Repentance: Part of My Path to Perfection

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By LDS.org | August 2018

I believe many people don’t understand the true blessings of repentance and how it can lift us from the burdens we have been tying ourselves to because of shame or fear.  I think it’s important for us to remember the true purpose of repentance and that it is not a pathway of punishment for us.  Rather, I believe that those who take the time to repent are actually brave, strong, and find their freedom and joy as they draw closer to God.

 

Repentance is not a shameful experience; it helps us become more Christlike.

 

I entered the bishop’s office feeling completely worthless.

The bishop smiled and offered me a seat. I explained to him what had happened, feeling more and more ashamed with each word. I asked with tears in my eyes, “What do I need to do? How can I become completely clean again?”

The bishop was quiet for a moment, then said, “You can definitely become clean from this. But I don’t think you understand an important part of repentance.”

“What do you mean?” I asked, a little taken aback.

“You are thinking of repentance like you are flipping a switch from darkness to light,” he said. “As if you were a perfect 10, and because you sinned, you’re now an 8 or a 7.”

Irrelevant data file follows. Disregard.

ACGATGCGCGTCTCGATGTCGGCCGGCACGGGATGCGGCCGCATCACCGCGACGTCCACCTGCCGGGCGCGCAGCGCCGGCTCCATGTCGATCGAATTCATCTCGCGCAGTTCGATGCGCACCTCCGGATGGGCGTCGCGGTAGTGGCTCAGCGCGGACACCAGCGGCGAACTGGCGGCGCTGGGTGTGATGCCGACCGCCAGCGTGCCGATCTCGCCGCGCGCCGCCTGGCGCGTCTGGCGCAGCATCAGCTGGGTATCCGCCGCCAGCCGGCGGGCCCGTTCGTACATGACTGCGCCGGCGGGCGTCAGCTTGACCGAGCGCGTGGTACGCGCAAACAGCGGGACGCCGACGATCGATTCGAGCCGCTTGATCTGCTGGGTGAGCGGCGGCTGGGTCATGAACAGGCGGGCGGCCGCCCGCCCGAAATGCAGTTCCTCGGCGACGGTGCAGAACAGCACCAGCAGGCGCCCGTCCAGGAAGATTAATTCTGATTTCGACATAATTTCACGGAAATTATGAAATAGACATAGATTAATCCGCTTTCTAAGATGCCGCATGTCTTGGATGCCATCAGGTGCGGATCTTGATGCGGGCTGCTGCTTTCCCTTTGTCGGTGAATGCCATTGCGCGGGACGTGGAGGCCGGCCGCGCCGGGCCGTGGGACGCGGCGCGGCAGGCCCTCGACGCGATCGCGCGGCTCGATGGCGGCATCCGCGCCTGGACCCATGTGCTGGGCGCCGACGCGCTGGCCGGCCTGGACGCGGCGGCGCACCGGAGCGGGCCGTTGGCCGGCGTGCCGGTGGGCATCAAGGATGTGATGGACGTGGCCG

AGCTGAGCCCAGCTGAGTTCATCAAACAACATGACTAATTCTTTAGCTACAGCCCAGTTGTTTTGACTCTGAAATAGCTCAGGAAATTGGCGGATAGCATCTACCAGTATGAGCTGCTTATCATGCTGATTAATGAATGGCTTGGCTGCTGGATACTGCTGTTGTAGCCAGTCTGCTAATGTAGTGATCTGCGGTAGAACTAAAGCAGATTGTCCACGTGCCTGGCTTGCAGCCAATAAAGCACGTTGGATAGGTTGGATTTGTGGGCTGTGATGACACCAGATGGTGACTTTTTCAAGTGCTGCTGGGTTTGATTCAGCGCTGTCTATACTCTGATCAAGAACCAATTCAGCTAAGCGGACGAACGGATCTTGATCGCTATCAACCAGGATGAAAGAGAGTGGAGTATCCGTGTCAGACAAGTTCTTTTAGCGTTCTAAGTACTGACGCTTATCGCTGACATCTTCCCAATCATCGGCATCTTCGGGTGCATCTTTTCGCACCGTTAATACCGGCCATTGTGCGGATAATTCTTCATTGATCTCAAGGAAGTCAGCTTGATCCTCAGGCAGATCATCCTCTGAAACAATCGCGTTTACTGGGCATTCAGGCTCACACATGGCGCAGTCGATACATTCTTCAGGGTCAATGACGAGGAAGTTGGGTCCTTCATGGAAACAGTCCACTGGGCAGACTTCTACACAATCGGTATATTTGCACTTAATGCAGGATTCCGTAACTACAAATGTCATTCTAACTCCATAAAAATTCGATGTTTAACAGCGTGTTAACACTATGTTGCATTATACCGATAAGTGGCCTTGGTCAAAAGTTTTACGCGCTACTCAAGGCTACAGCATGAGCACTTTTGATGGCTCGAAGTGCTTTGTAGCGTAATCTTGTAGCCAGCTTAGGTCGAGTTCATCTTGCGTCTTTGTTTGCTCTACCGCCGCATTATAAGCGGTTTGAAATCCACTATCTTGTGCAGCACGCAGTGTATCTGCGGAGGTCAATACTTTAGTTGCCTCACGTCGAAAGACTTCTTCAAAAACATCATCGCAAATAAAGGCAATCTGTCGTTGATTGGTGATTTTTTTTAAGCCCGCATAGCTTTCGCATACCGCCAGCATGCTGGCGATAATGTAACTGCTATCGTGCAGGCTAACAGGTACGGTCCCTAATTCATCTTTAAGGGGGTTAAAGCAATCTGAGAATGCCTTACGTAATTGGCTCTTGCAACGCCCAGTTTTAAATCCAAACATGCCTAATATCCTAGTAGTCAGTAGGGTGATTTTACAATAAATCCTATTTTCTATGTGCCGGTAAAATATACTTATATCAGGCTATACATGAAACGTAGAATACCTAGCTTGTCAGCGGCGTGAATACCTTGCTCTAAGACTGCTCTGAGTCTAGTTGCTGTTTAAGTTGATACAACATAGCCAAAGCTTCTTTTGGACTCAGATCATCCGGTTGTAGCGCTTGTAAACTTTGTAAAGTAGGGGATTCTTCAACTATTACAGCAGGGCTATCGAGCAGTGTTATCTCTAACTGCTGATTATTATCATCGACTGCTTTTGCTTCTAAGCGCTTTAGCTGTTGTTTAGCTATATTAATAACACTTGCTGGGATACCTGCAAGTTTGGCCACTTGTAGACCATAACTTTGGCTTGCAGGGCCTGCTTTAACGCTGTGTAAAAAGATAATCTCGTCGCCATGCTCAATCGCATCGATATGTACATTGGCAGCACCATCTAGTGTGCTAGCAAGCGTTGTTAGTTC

I nodded slowly.

“In reality,” the bishop continued, “none of us are 10s. In fact, we are probably closer to 1s and 2s. We’re not perfect to begin with. Repentance can cleanse us from sin, but it also helps us progress from 2s to 3s and 3s to 4s and so on until we reach that perfect 10 one day. Repentance helps us become more Christlike.”

The bishop prayed with me and advised me to study the gift of repentance.

When I left his office, I sat in my car for a long time, thinking about what he had said.

I realized that he was right. I had thought of repentance only as a way to get back to how I was, to become a 10 once more. Because I thought I was completely clean before, the weight of that “perfection” made me feel worthless and unredeemable—just as I always felt whenever I needed to repent.

To read the remainder of the article, go to LDS.org.

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